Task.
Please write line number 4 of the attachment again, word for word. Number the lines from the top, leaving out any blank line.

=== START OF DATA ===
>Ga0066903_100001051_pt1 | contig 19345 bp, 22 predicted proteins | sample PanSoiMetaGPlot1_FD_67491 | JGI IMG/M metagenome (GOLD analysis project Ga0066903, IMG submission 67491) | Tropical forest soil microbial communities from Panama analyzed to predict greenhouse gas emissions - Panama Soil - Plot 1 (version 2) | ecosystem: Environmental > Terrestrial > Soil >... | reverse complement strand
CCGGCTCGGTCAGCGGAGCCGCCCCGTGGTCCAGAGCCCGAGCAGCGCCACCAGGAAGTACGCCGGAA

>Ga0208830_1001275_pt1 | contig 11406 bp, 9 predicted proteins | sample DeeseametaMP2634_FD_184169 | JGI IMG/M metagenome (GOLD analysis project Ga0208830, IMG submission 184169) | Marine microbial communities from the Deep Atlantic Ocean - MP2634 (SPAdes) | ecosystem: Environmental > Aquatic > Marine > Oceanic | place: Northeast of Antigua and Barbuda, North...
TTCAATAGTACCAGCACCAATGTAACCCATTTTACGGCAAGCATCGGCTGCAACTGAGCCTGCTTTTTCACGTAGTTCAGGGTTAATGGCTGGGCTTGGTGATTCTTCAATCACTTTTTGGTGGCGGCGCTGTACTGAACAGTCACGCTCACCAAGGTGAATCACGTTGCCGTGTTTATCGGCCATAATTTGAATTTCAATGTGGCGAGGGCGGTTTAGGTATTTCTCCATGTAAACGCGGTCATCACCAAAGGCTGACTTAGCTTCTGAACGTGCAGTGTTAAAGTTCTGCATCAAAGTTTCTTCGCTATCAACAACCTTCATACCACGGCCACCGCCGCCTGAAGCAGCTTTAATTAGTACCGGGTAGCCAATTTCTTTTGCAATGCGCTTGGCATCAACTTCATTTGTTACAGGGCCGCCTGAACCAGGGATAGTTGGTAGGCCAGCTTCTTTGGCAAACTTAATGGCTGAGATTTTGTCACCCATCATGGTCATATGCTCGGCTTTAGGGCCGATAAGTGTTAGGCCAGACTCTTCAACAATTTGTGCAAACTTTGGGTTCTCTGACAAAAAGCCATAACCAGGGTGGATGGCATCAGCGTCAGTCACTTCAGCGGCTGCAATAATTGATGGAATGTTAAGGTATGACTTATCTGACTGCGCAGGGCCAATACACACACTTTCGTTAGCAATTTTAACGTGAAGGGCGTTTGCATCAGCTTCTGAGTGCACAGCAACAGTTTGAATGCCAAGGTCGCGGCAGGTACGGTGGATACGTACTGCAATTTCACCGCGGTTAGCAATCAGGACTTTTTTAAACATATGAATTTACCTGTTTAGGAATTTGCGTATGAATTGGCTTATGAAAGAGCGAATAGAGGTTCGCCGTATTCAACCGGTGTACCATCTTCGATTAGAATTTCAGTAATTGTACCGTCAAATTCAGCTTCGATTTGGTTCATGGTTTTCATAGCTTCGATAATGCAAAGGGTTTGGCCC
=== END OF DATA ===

TTCAATAGTACCAGCACCAATGTAACCCATTTTACGGCAAGCATCGGCTGCAACTGAGCCTGCTTTTTCACGTAGTTCAGGGTTAATGGCTGGGCTTGGTGATTCTTCAATCACTTTTTGGTGGCGGCGCTGTACTGAACAGTCACGCTCACCAAGGTGAATCACGTTGCCGTGTTTATCGGCCATAATTTGAATTTCAATGTGGCGAGGGCGGTTTAGGTATTTCTCCATGTAAACGCGGTCATCACCAAAGGCTGACTTAGCTTCTGAACGTGCAGTGTTAAAGTTCTGCATCAAAGTTTCTTCGCTATCAACAACCTTCATACCACGGCCACCGCCGCCTGAAGCAGCTTTAATTAGTACCGGGTAGCCAATTTCTTTTGCAATGCGCTTGGCATCAACTTCATTTGTTACAGGGCCGCCTGAACCAGGGATAGTTGGTAGGCCAGCTTCTTTGGCAAACTTAATGGCTGAGATTTTGTCACCCATCATGGTCATATGCTCGGCTTTAGGGCCGATAAGTGTTAGGCCAGACTCTTCAACAATTTGTGCAAACTTTGGGTTCTCTGACAAAAAGCCATAACCAGGGTGGATGGCATCAGCGTCAGTCACTTCAGCGGCTGCAATAATTGATGGAATGTTAAGGTATGACTTATCTGACTGCGCAGGGCCAATACACACACTTTCGTTAGCAATTTTAACGTGAAGGGCGTTTGCATCAGCTTCTGAGTGCACAGCAACAGTTTGAATGCCAAGGTCGCGGCAGGTACGGTGGATACGTACTGCAATTTCACCGCGGTTAGCAATCAGGACTTTTTTAAACATATGAATTTACCTGTTTAGGAATTTGCGTATGAATTGGCTTATGAAAGAGCGAATAGAGGTTCGCCGTATTCAACCGGTGTACCATCTTCGATTAGAATTTCAGTAATTGTACCGTCAAATTCAGCTTCGATTTGGTTCATGGTTTTCATAGCTTCGATAATGCAAAGGGTTTGGCCC